A Primer on the Evolution of Canada’s Chemical Safety Legislation
In 2015, the Globally Harmonized System of Classification and Labeling of Chemicals (GHS) was formally incorporated into Canada’s legislation governing the safe handling of chemicals in the workplace. Originally known by its acronym and the year it was enacted, WHMIS 1988 (Workplace Hazardous Materials Information System) was established to dovetail Canadian and U.S. regulations, allowing for the trade of chemical products to flow across their shared border with one label and SDS per product.
Canada’s implementation of GHS does not replace current law, but rather, builds upon and amends existing WHMIS regulations. Among the most significant amendments include:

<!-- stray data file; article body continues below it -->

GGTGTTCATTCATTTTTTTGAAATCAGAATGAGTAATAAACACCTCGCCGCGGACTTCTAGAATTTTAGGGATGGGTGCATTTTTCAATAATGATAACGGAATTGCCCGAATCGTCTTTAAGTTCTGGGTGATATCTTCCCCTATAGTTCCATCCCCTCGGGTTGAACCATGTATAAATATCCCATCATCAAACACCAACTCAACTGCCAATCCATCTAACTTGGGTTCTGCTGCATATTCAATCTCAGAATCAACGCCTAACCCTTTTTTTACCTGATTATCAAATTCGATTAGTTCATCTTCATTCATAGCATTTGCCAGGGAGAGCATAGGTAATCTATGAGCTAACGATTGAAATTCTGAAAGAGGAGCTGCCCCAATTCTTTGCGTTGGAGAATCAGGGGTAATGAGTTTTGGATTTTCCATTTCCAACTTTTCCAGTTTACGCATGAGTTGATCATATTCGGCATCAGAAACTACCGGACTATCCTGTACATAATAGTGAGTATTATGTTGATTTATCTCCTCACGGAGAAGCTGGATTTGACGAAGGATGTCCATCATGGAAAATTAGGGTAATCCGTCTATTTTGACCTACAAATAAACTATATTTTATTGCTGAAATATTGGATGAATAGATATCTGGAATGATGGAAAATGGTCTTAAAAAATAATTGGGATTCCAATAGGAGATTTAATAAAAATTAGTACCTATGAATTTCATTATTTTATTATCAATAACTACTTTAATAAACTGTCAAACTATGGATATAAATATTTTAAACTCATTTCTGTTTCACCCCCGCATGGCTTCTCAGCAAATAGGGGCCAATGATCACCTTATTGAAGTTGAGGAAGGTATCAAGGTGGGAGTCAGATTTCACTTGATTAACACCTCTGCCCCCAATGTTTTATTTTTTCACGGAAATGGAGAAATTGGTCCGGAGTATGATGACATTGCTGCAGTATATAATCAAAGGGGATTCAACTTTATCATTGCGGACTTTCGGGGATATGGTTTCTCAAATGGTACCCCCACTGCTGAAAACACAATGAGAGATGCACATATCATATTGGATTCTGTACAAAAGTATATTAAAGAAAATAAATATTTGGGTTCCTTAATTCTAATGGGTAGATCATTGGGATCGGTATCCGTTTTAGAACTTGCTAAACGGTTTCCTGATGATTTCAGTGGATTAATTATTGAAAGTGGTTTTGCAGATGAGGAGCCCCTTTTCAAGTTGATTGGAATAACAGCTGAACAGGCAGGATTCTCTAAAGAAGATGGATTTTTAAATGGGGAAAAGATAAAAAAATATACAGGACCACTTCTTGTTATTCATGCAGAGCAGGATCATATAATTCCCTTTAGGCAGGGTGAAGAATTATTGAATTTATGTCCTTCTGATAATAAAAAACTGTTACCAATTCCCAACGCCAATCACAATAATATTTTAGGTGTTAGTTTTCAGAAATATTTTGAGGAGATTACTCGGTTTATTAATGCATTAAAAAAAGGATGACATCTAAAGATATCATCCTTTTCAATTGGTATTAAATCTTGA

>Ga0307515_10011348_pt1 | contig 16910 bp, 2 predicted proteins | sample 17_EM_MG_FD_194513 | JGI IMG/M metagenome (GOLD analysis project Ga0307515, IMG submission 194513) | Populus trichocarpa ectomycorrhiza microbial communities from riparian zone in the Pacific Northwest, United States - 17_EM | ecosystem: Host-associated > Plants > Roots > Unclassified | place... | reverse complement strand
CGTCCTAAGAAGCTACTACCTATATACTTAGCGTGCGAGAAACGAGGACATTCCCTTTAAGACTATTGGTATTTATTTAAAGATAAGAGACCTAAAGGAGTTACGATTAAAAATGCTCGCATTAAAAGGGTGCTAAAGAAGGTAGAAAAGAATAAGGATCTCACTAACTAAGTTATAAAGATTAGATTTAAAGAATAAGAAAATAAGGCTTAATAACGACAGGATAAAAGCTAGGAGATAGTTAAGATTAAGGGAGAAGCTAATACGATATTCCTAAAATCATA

- Products previously known as “controlled” are now called “hazardous.”
- Material Safety Data Sheets are now known as Safety Data Sheets, and unlike MSDSs, do not have an expiry date.
- SDSs are longer and more detailed – requiring more information on the hazardous material.
- Pictograms on labels and SDSs have changed. While previous pictograms are shown within a black circle, GHS pictograms have a red square around the image.
- While WHMIS 1988 had 6 Hazard Classes and 3 divisions, WHMIS 2015 has 32 Hazard Classes with several divisions.
- WHMIS 2015 Hazard Classes are divided into two categories – physical and health. These categories contain subcategories and/or types within them.
- Labels are required on all products considered hazardous.
- There are two types of labels – supplier labels and workplace labels.